CLEVELAND, Ohio (WOIO) - The case of Kurt Sova got national attention in the 1980s; the story of a party, him coming outside and disappearing.
His mother speaking of her shock at the time: “I didn’t in my wildest dreams think they’d find him dead,” she said on the crime drama show “Unsolved Mysteries” in 1988.
Today, the case is alive again with a unique approach: A partnership among Newburgh Heights police, Crimestoppers and a team of students from Tiffin University; all students with backgrounds in criminal justice, forensics and crime related training. They’re a fresh set of eyes.
“We feel as though there was somebody who was at this party who knew something,” said Newburgh Heights Chief John Majoy.
He believes it is too late for science and technology to solve the case. He believes that word of mouth will.
Sova’s mother, now gone, may be a key due to her never stopping her search. She kept tons of material that her son Kevin found as he cleared out the family home on Hosmer in Cleveland.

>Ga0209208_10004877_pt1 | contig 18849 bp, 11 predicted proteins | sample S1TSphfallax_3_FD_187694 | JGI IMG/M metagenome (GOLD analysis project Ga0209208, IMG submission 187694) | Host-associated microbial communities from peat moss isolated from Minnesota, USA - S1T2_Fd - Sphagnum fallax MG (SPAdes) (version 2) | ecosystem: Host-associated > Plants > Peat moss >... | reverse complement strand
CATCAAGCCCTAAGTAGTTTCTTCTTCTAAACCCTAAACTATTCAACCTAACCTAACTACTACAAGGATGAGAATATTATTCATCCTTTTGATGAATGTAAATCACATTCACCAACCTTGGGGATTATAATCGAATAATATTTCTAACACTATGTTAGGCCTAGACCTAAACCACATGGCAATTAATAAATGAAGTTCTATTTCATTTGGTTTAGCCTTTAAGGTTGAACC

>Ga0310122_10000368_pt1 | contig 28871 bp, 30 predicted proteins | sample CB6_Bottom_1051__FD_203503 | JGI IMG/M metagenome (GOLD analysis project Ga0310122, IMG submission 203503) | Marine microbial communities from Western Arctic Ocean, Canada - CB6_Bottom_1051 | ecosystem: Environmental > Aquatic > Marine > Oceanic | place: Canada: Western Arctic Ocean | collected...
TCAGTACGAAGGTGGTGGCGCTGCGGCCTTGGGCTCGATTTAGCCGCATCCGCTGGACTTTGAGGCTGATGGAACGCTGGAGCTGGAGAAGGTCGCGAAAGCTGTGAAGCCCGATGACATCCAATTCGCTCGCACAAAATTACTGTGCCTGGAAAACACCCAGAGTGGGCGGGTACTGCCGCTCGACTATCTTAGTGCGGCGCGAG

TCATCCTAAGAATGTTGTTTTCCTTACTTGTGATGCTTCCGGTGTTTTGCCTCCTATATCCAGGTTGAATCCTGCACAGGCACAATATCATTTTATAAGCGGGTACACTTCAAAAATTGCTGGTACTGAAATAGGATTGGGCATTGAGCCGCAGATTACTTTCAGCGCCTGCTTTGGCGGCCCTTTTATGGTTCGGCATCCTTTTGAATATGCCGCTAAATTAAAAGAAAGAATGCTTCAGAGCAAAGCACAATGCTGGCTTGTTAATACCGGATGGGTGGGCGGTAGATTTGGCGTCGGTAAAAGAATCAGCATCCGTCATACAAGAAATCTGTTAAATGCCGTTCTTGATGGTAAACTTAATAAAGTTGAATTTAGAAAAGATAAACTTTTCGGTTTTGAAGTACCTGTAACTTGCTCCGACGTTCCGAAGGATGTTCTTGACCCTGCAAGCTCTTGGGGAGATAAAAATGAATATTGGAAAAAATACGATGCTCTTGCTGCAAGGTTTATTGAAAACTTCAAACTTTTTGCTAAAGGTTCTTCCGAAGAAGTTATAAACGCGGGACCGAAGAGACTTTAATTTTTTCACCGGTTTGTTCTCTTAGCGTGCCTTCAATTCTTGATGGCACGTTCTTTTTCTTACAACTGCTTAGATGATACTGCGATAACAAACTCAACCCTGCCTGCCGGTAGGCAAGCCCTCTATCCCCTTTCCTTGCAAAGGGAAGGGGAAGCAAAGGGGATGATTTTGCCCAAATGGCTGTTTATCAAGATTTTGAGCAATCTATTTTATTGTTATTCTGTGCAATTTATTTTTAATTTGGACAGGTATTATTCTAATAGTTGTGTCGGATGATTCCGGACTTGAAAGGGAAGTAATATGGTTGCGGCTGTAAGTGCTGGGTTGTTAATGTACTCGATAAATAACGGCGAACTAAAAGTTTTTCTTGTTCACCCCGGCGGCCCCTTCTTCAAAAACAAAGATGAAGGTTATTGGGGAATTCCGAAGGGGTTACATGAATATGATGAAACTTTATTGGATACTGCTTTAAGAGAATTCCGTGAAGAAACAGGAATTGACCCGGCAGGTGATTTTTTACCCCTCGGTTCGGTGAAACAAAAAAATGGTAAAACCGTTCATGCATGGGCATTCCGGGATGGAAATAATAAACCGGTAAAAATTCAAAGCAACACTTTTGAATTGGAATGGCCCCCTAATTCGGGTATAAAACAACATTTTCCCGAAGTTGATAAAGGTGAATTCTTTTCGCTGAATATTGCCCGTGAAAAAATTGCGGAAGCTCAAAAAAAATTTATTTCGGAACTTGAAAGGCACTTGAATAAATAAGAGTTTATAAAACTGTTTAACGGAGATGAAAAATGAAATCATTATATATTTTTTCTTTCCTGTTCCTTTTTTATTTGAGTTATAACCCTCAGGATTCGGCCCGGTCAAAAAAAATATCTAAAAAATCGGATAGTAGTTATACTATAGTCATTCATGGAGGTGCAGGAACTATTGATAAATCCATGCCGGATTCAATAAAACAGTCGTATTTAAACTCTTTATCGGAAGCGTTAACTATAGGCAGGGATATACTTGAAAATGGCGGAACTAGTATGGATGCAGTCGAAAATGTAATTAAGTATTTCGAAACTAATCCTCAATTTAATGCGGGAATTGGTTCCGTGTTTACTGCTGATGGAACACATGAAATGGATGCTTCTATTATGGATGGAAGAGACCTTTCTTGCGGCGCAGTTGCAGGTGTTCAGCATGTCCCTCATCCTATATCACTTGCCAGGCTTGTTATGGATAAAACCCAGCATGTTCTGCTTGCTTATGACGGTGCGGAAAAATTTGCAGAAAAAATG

“We have boxes of information, handwritten notes that she kept that would shame a lot of investigators frankly with the amount of time and energy that she put into this,” Majoy told a briefing.
Sova’s body was found on it’s back, arms outstretched almost like a crucifix with one shoe missing, a possible tie to another murder.
The cause of death was listed as probably accidental.
Sova’s body was found in a ravine five days after the disappearance, but his family always had problems with the accident theory because they say they searched this just a day before the body was found and the body didn’t show signs of having tumbled down an embankment.
“This is long overdue to find the answers to why Kurt is no longer here. That’s all we want whatever it happens, whatever it tells us,” said Sova’s brother, Kevin.
It echoed a sentiment from Sova’s mother in the 1988 crime show.
She said, ″For my peace of mind, I want to know what happened to my boy."
Crimestoppers is offering a reward of up to $5,000 for information that leads to an arrest. Contact them at 216-25CRIME.